Becoming the new status symbol, mobile technology has reached the level of flash and enthusiasm that accompanied the automobile through its boom years of the 20th century. While the two pieces of complex technology share the existence of being a significant social bond, the presence of these items together has created a volatile grouping. The vast entertainment available from one and the high-speed movement of the other has now seen as a potential recipe for disaster. The popular of small handheld devices has resulted in a greater amount of vehicular incidents when the motorist is driving while distracted. Though driving while distracted can include a multitude of non-driving tasks including eating or even talking to passengers, electronic devices dominate concerns.
The United States National Highway Traffic and Safety Administration (NHTSA) figures for 2009 illustrate a worrisome reality of distracted driving. In total, 5,474 individuals have been killed in car accidents while one driver was distracted. With cell phones being fingered as the chief cause of distraction, for age groups 30-39 years recorded 24 percent are the result of the specific electronic device. For many jurisdictions, laws have come into force recently restricting and even some prohibiting the use of portable devices in efforts to curb the risk of accidents.
Hoping to help establish a somewhat more seamless interaction with drivers, the effort to reconfigure the cockpit to suit high-tech usage has seen a number of solutions. Inventive? Yes! Effective? Well, maybe!
Automakers have been attacking the driver distraction issue for years enabling hands-free and now speech-recognition technology systems into their newest vehicles. Bluetooth, Uconnect and Ford SYNC have risen as potential solutions maximizing a driver’s mobile interactivity behind the wheel well minimizing the factor of distraction. Capable of operating almost any modern cell phone through the vehicle’s on-board technology, most recent systems incorporate text-to-voice technology offering emails to be read out to occupants of the vehicle. Regarding the Ford SYNC technology, the auto company’s zeal to have the system widely available has seen the system installed in roughly 70 percent of current Ford products sold.
Along with factory-equipped units, the smartphone market has also stepped up to offer mobile apps and programs designed to address the driver distraction issue. Offering an app available on Android, Blackberry, Apple and soon Windows smartphones, DriveSafe.ly has been highly successful in the launch of their program. Featured as a free app, DriveSafe.ly reads out text and email messages in real time capable of also distinguishing text shorthand (ie. LOL). With the mobile apps, the option of wisely discontinuing all smartphone interaction is also presented to a driver. On the DriveSafe.ly app, an automatic respond to incoming messages can be programmed for while the driver is behind the wheel. Auto insurance company State Farm offers a free Android-only app that also has the capacity to auto-respond to texts. While taking the phone out of the hands of the driver removes the physical distraction, some argue that hands-free phone or texting continues to supply a diversion from the road.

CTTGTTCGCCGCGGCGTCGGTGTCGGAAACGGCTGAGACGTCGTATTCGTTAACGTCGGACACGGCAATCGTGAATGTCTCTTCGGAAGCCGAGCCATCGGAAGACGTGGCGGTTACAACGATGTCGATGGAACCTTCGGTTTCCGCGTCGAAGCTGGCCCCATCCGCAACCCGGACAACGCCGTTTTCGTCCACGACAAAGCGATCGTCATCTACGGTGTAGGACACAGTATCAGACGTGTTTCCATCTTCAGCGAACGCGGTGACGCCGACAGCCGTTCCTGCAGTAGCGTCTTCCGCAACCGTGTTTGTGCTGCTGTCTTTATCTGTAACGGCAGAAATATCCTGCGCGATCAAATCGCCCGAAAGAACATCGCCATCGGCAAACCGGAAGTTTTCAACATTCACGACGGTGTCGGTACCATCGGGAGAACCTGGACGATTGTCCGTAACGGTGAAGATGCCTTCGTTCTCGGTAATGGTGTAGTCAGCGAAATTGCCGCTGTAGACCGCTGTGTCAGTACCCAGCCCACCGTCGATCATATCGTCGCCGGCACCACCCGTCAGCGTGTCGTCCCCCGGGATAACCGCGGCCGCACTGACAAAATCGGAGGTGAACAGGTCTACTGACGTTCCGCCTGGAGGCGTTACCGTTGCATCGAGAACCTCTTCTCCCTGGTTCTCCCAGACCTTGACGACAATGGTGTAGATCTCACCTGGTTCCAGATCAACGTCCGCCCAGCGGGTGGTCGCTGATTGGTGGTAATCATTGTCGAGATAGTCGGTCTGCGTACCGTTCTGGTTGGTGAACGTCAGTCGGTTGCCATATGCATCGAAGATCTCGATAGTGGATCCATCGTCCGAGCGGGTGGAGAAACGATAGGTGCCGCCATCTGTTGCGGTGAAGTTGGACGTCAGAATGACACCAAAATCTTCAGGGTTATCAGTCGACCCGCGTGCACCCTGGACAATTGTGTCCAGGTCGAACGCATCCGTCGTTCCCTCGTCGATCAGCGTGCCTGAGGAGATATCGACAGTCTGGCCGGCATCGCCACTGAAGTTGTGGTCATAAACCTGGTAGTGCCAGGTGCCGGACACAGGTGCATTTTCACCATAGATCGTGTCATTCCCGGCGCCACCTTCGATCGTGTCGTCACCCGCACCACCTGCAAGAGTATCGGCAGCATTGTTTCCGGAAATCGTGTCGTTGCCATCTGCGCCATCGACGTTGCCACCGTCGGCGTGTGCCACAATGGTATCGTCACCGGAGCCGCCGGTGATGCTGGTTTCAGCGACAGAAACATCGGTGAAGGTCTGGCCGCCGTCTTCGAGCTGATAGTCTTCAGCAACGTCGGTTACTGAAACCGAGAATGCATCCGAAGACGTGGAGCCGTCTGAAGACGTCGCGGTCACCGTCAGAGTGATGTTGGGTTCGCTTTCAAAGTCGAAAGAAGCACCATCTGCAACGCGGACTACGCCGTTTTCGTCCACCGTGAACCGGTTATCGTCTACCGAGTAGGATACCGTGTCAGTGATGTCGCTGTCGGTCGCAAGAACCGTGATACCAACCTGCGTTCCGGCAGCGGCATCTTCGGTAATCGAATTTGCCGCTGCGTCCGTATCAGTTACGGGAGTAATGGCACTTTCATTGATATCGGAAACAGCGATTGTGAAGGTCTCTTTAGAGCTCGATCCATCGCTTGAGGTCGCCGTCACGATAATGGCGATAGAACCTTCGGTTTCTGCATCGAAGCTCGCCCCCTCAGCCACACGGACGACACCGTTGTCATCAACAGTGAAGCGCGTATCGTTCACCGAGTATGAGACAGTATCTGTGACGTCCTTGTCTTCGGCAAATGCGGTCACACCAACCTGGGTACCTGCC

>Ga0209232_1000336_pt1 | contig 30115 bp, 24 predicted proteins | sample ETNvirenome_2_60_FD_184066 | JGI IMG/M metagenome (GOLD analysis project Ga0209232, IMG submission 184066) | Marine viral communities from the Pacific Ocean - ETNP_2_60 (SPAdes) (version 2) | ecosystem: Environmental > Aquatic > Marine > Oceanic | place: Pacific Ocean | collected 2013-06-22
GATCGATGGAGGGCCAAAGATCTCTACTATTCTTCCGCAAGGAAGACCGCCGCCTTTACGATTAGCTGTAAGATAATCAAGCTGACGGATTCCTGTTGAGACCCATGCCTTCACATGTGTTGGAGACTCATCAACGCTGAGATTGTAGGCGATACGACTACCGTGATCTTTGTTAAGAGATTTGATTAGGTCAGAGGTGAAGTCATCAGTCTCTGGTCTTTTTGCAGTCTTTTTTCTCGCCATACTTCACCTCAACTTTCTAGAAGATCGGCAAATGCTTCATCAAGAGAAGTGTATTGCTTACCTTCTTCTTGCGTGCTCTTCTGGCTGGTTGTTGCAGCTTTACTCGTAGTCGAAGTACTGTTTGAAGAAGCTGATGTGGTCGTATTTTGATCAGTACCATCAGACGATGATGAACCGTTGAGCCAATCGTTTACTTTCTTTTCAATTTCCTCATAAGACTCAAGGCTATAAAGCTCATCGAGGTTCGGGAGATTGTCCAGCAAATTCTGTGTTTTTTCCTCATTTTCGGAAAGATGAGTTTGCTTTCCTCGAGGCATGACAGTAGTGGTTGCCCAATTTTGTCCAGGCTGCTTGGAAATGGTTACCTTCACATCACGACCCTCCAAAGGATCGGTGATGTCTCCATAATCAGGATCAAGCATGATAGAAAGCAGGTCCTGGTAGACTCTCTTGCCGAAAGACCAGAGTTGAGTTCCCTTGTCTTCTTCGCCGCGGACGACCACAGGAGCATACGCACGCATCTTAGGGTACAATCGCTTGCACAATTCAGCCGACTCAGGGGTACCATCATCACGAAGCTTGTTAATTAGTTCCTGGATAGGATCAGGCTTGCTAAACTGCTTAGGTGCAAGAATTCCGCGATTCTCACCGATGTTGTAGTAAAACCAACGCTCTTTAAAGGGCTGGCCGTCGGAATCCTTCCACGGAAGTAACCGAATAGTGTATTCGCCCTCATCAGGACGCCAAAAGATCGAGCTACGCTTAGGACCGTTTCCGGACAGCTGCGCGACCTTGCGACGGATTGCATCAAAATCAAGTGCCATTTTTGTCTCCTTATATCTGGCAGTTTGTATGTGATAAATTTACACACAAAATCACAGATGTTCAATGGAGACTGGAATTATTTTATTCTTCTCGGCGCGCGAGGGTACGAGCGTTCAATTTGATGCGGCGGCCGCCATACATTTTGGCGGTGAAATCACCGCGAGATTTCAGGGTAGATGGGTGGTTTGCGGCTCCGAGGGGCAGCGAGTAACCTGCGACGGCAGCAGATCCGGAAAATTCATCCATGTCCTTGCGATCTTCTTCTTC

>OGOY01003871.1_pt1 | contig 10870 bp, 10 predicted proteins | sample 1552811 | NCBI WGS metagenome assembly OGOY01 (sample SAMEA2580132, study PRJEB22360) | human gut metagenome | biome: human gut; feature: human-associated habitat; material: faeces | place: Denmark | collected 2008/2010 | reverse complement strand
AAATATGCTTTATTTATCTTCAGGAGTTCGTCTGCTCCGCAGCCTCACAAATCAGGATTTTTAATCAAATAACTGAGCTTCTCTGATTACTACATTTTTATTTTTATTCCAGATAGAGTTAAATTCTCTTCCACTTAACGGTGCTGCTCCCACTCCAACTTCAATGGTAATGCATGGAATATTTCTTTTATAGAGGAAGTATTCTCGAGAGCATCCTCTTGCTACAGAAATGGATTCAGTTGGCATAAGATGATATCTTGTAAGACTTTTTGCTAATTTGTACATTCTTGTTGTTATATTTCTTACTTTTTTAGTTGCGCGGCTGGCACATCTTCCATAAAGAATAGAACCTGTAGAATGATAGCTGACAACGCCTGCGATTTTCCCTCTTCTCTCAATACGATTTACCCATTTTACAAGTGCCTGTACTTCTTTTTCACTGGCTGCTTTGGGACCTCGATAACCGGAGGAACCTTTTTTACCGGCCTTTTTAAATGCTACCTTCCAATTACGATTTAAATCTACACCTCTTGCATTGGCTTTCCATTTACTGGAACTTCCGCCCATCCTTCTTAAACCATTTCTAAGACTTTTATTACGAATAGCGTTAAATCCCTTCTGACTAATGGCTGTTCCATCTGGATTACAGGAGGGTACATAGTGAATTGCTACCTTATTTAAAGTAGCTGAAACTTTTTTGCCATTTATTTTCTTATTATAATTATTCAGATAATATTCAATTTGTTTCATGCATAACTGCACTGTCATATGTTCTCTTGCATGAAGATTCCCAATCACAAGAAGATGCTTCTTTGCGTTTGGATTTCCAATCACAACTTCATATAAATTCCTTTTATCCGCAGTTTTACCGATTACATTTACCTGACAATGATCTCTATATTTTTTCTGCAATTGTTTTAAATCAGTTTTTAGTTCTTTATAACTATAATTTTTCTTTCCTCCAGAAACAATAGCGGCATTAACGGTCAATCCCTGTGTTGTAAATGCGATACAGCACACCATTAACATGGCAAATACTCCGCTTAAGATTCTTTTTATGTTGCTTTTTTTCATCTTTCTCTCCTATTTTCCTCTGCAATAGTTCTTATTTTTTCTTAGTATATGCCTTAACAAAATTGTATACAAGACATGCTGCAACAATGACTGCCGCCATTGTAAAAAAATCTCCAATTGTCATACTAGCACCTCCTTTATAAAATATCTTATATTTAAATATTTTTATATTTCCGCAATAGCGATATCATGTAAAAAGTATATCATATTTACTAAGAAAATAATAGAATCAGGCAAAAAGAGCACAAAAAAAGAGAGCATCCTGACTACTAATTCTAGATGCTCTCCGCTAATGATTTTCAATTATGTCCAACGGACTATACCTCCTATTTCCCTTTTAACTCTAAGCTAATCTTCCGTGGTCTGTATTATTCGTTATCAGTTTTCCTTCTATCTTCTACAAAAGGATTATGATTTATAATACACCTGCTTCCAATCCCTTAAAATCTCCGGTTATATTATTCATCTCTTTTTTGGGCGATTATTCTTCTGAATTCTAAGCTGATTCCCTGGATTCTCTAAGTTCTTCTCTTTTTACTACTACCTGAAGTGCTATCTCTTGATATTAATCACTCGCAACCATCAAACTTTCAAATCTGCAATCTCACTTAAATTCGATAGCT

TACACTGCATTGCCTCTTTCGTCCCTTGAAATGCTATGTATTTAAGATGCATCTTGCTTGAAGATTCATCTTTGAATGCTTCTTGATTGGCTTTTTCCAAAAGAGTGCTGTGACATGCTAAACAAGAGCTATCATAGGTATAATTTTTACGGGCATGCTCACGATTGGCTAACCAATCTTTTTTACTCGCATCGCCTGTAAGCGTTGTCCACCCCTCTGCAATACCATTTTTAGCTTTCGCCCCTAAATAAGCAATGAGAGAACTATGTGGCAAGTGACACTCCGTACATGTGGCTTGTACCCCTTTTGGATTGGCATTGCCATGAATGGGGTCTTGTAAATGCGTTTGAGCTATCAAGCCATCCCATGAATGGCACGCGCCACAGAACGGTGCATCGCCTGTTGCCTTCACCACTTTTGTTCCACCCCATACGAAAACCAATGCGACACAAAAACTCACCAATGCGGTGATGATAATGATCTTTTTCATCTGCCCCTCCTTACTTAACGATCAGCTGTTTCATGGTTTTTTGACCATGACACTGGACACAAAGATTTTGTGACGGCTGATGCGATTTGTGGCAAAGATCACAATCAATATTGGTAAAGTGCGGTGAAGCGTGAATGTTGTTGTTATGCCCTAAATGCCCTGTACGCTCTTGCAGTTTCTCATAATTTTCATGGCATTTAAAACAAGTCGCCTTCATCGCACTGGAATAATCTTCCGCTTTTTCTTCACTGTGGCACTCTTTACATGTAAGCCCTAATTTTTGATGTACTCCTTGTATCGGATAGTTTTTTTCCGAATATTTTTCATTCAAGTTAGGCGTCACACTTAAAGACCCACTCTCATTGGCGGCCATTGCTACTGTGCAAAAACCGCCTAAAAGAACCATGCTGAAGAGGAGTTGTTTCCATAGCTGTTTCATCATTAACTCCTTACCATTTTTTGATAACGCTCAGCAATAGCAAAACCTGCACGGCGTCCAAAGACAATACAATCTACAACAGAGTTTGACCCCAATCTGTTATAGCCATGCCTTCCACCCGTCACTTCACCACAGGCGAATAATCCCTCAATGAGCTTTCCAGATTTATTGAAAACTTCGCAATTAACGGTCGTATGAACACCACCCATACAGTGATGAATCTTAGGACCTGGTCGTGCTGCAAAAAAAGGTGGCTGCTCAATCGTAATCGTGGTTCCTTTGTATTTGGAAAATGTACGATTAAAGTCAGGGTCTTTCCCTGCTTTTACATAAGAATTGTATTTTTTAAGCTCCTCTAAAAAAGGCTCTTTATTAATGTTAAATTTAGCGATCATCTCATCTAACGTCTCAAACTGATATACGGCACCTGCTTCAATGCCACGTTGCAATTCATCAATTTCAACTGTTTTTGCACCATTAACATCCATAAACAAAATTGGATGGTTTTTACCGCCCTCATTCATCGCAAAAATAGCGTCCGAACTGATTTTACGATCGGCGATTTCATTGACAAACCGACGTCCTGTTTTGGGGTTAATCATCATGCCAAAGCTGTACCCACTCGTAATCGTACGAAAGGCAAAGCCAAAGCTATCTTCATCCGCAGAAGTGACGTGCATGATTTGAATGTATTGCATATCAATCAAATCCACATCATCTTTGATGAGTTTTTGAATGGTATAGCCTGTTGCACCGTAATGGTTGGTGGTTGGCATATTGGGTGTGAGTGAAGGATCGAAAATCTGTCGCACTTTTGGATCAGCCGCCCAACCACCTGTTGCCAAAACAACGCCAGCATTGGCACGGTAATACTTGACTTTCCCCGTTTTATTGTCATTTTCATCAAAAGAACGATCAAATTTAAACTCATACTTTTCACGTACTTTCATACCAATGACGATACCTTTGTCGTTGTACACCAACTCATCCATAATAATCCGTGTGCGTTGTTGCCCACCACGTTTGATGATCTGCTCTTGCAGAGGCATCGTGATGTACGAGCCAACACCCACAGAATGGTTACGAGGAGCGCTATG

On March 22nd, major mobile service carrier Sprint introduced their new comprehensive program intended to reduce driver distraction. Developed by Location Labs, Sprint Drive First is a customizable app that has the ability to redirect calls to voicemail and auto-respond to text messages while a vehicle is detected in motion. The service blocks all but three essential numbers and three important mobile apps limiting potentially hazardous use of a device. Drive First is similar to another app called iZup. Unlike the other apps which need to be turn on by the user, iZup and Drive First utilizes the smartphone’s GPS signal to automatically detect when a device is in transit. Sprint will be charging $2 per month to customers using their Drive First application. iZup, costs $2.95 per month but can be purchased on a year-long contract for $19.95 per year. Both software solutions advertise being a tool for parents to teach good driving manners to children. Settings for iZup and Drive First are password protected to prevent tampering.
Promoting the need to keep a driver’s eyes on the road, the latest in anti-detraction technology is only as good as operator. Coinciding with the influx of apps and other hands-free devices, campaigns are active by automakers and mobile companies to educate motorists on the dangers of driving while distracted. Targeting new and younger motorists, the desire for attention will remain on the roadways.
Information source: DriveSafe.ly, Ford Motor Company, iZup, National Highway and Traffic Safety Administration, Sprint
Photo source: Ford Motor Company